HIGHTOWER: Fear the Computerized Geekmobile
I love cars. From the zip of a convertible to the sass of a lowrider, from the longhaul comfort of the Cadillac to the hitch-em-up-and-go possibilities of the pickup -- the automobile has long made a statement about individuality and the get-away-from-it-all spirit of Americans.
But now I'm sad to report that America's adventure machine has been roped, tied, and neutered, reduced to the ultimate indignity of corporatized conformity: the car has become an office cubicle on wheels.
We have the "electronic revolution" to thank for this. If you've been concerned about the danger of cell-phone maniacs yakking as they drive, wait'll you encounter the Geekmobile. No longer a car, these high-tech automobiles are referred to as "vehicle based information systems."
Let's kick the tires, so to speak: First, the trunk holds not a spare tire and a jack, but a PC that runs Microsoft Windows and Office. Fold down the rear seat, and you'll find a fully-loaded computer printer. In the dashboard is a color monitor that interfaces with the PC in the trunk. Between the front seats is the keyboard, conveniently placed for your input as you do your daily commute. On the passenger seat is a filing cabinet to rifle through as you change lanes. And on the dash is a palm keyboard for idle punching as you make a U-turn.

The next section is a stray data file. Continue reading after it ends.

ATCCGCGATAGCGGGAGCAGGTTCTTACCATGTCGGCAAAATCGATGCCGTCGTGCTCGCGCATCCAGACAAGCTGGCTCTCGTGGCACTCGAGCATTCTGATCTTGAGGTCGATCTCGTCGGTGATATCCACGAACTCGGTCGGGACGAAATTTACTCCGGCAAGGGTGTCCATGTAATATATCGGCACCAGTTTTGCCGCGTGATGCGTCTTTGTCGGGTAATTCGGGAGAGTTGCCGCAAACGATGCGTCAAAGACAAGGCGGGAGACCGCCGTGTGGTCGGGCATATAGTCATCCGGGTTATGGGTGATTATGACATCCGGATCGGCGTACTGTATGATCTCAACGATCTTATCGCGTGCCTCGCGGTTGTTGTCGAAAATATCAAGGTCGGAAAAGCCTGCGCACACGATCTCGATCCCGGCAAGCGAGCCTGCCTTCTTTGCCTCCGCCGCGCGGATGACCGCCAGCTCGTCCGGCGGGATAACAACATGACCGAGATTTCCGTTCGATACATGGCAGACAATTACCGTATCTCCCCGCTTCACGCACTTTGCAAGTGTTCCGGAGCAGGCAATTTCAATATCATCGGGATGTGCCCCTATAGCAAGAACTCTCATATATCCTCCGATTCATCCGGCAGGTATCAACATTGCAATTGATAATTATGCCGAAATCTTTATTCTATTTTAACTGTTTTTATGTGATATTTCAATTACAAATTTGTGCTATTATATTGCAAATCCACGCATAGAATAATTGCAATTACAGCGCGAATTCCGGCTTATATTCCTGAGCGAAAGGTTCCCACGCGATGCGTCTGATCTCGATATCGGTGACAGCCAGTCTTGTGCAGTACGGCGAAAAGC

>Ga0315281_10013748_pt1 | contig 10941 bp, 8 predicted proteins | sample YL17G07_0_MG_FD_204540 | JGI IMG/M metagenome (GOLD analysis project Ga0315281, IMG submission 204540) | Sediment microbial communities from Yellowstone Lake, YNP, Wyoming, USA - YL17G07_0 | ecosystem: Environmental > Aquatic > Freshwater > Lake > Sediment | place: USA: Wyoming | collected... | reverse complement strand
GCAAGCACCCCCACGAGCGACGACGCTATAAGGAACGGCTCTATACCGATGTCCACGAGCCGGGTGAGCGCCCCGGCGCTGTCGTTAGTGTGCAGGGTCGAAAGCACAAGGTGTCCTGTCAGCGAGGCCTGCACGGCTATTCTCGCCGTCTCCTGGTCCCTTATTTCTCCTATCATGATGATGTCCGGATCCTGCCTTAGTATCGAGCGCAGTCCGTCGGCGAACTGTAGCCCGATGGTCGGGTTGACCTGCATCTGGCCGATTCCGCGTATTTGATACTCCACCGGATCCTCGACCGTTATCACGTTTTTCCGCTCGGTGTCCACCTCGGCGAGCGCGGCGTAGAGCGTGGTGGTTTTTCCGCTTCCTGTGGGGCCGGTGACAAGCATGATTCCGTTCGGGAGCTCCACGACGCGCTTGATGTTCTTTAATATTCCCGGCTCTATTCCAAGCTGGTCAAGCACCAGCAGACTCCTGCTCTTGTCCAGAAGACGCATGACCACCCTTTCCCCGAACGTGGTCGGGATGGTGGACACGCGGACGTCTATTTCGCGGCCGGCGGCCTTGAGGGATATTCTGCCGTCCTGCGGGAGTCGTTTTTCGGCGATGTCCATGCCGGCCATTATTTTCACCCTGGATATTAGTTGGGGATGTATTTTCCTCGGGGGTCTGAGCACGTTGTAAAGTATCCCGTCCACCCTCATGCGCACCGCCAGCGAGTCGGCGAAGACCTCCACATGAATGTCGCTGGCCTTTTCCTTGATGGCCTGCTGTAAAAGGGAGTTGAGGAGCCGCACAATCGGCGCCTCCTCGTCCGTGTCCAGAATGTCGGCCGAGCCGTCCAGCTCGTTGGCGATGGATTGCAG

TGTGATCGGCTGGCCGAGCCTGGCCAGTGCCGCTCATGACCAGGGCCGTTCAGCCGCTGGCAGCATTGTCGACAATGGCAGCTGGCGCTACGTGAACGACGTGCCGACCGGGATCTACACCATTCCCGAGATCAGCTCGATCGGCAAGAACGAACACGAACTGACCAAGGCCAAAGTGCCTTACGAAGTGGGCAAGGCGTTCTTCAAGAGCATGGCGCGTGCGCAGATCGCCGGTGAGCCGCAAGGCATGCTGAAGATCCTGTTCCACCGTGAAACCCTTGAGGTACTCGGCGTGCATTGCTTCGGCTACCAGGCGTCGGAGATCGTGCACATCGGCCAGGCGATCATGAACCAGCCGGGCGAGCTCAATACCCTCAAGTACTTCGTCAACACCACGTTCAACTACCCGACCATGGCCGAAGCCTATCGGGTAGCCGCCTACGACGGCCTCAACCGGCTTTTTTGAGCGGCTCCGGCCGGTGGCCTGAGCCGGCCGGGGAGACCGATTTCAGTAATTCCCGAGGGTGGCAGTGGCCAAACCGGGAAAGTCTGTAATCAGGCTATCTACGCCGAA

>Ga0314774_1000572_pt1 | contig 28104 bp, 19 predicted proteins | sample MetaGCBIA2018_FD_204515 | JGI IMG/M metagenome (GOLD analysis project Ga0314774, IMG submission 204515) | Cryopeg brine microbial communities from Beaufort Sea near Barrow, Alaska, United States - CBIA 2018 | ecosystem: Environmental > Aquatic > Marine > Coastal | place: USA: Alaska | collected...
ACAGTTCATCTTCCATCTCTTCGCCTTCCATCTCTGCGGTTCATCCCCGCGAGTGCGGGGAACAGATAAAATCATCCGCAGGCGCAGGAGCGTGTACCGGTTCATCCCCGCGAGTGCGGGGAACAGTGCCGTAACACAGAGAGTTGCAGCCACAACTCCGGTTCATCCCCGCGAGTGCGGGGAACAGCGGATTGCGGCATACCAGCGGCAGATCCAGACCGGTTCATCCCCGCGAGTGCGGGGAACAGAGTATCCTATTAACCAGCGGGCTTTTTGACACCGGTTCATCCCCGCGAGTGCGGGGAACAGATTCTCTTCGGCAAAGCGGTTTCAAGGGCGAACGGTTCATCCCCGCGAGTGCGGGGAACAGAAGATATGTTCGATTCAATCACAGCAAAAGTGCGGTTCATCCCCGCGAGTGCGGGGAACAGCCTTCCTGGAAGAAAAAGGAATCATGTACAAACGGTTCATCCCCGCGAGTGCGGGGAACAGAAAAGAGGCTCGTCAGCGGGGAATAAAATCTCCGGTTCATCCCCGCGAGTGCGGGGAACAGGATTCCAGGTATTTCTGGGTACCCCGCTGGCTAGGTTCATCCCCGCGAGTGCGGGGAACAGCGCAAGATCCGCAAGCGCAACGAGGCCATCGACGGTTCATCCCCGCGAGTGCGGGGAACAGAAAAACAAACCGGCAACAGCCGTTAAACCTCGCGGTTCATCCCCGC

The New York Times reports that such purveyors of electronics as Motorola are teaming up with GM, Ford, and others to "make the car a more effective working environment." Swell. But what does this make us? One operator of a Geekmobile answers by saying: "Basically, I've become a systems administrator for my car."
This is Jim Hightower saying ... The Luddites were right -- technology can be counted as progress only if it enhances the quality of our lives, not if it simply shackles us to more work. Just because the high-tech hustlers can put the office in our cars, doesn't mean we should let them.